Coastal sabkha dolomites and calcitised sulphates preserving the Lomagundi-Jatuli carbon isotope signal

Brasier, A.T., Fallick, A.E., Prave, A.R., Melezhik, V.A. and Lepland, A. (2011) Coastal sabkha dolomites and calcitised sulphates preserving the Lomagundi-Jatuli carbon isotope signal. Precambrian Research, 189(1-2), pp. 193-211. (doi: 10.1016/j.precamres.2011.05.011)

Full text not currently available from Enlighten.

Publisher's URL:


Palaeoproterozoic Tulomozero Formation carbonates of the Onega basin were targeted by ICDP FAR-DEEP Hole 10B. The recovered rocks contain abundant evidence for Palaeoproterozoic gypsum and anhydrite, particularly in the form of pseudomorphs of inclusion-containing nodules, swallow-tail twinned crystals and evaporite dissolution breccias. Similarly, sand-patch fabric indicates the former presence of surface-covering salt crusts in the Palaeoproterozoic. Atmospheric oxygen and seawater sulphate levels at that time must have been sufficient to allow such sulphates to form. Carbonate δ<sup>13</sup>C values are considered sedimentary or early diagenetic, predating greenschist facies metamorphism associated with the Svecofennian Orogeny. These carbonate δ<sup>13</sup>C values range from +7.7 to +15.7‰, with the highest (and lowest) values found in dolostones. The dolostones as well as calcitised calcium sulphates record the Lomagundi-Jatuli signal. However evidence for activity of sulphate-reducing and/or methanogenic bacteria seems to be lacking. Dolomite precipitation (or dolomitisation), calcium sulphate calcitisation and production of the high <sup>13</sup>C values (processes which typically involve such bacteria in the Phanerozoic) are thus inferred to have proceeded without the direct influence of sulphate reducers and methanogens. The most plausible explanation for the Lomagundi-Jatuli excursion seems to remain significant sequestration of organic carbon in a location yet to be identified.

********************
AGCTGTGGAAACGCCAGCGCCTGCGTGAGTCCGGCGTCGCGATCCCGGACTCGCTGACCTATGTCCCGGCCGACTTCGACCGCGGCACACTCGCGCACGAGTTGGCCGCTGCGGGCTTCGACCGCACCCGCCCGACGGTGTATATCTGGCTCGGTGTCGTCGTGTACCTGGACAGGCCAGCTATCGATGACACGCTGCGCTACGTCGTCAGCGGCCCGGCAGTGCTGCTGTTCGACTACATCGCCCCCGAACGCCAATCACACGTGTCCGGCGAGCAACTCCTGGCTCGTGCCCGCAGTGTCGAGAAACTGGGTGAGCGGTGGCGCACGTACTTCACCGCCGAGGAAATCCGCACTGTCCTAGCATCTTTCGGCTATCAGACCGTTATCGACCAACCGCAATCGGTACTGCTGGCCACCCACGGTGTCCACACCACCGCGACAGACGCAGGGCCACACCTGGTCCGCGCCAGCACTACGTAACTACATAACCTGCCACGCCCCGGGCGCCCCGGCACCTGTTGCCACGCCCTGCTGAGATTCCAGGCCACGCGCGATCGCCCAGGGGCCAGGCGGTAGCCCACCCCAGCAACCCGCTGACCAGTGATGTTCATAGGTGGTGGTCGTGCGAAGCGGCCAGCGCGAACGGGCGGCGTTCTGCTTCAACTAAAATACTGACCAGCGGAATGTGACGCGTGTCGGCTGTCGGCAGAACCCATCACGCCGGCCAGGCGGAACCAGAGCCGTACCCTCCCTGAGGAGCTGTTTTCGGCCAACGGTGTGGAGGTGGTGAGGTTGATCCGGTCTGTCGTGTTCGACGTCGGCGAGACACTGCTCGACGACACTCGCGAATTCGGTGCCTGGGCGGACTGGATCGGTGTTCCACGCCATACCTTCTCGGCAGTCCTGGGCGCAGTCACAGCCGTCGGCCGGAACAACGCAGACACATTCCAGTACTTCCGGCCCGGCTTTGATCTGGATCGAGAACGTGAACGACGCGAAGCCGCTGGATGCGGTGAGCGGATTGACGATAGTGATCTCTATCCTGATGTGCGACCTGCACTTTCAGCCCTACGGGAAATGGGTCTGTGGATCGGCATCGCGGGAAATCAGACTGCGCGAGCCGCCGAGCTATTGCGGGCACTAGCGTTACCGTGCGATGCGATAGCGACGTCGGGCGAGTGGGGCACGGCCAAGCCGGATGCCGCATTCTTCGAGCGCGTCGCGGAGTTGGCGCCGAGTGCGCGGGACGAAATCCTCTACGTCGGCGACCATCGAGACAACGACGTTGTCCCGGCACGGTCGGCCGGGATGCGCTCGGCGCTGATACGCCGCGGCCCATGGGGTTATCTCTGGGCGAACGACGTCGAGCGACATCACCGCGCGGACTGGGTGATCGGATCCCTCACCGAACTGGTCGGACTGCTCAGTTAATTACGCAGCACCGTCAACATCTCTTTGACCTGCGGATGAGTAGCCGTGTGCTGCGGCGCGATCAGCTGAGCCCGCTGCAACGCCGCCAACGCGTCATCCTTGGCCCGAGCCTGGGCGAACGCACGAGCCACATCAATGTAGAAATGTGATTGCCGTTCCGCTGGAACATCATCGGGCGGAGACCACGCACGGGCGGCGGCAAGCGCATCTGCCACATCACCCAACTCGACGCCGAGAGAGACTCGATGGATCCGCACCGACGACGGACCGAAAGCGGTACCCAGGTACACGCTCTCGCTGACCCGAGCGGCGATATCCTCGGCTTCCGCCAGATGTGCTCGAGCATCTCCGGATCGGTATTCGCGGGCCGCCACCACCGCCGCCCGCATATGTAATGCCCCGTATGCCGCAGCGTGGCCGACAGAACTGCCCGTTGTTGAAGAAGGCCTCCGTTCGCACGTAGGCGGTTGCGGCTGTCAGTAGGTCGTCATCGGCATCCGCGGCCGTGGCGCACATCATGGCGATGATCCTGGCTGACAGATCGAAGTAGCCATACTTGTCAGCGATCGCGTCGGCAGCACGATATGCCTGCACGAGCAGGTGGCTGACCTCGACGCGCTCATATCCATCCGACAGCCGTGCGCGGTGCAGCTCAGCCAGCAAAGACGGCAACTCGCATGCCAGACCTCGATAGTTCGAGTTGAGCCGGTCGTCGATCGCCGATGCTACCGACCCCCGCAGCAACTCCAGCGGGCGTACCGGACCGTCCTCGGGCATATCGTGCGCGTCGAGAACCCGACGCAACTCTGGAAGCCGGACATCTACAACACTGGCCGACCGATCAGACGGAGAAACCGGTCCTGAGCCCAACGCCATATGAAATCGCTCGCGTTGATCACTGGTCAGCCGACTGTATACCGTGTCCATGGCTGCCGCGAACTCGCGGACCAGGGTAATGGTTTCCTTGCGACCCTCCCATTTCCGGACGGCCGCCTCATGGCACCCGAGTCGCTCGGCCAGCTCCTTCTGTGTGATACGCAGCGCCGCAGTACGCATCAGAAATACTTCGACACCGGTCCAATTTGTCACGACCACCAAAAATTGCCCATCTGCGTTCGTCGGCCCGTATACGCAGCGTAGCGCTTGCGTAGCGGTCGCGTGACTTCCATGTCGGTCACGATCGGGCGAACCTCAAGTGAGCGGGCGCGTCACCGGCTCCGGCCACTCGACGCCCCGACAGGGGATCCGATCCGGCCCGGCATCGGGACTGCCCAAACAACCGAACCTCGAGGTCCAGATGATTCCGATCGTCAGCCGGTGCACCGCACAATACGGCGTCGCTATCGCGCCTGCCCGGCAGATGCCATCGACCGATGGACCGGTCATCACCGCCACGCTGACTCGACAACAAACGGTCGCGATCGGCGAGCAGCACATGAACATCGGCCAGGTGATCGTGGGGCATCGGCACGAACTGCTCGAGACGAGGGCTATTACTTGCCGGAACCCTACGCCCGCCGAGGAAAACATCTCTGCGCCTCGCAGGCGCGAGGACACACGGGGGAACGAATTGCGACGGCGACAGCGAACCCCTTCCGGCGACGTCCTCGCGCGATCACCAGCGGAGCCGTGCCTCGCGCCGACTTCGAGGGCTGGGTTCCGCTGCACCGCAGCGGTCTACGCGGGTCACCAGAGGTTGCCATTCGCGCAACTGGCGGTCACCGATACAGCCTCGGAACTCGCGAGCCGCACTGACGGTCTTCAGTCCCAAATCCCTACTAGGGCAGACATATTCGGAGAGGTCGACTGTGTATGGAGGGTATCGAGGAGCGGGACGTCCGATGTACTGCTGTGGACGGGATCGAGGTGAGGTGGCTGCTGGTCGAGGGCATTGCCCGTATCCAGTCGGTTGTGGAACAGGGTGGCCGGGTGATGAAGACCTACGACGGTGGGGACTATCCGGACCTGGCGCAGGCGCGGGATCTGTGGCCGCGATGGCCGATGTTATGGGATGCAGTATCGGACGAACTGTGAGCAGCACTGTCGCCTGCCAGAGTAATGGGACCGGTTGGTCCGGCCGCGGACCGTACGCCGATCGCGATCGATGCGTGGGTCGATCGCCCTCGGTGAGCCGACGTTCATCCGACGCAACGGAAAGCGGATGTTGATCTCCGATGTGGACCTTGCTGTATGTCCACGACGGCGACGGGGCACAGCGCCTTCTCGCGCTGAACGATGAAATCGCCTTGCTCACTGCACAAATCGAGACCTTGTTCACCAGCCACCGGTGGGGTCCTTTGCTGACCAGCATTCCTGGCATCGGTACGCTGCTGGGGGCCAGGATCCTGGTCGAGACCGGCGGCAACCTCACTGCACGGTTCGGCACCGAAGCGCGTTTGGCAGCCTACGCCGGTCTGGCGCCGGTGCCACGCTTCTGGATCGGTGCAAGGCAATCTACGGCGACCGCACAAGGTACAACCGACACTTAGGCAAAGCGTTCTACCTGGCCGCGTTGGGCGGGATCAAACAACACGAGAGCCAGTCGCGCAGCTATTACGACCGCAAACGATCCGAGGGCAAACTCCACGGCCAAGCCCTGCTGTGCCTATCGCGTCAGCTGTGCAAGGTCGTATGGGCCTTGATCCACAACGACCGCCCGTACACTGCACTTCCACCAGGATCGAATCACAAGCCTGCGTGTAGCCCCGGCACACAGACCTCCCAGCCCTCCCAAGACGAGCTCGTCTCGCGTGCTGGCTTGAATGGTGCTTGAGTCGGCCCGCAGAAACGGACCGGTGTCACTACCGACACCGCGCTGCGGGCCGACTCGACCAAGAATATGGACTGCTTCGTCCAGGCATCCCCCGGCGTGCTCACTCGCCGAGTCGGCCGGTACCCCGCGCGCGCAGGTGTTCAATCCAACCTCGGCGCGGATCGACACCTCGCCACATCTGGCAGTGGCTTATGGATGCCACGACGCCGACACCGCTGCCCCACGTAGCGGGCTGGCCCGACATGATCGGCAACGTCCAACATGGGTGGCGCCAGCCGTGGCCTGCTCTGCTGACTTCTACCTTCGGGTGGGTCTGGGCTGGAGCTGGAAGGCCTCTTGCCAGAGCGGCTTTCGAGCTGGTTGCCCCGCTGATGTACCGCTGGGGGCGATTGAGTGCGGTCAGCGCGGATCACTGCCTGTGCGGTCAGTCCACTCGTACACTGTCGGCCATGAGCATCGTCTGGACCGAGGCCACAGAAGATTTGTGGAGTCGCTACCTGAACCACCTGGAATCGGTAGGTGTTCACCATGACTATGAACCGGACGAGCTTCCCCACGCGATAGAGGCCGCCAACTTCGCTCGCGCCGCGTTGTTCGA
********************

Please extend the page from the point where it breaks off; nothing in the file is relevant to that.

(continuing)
Item Type:Articles
Glasgow Author(s) Enlighten ID:Brasier, Dr Alexander and Fallick, Professor Anthony
Authors: Brasier, A.T., Fallick, A.E., Prave, A.R., Melezhik, V.A., and Lepland, A.
College/School:College of Science and Engineering > Scottish Universities Environmental Research Centre
Journal Name:Precambrian Research
Published Online:16 June 2011

University Staff: Request a correction | Enlighten Editors: Update this record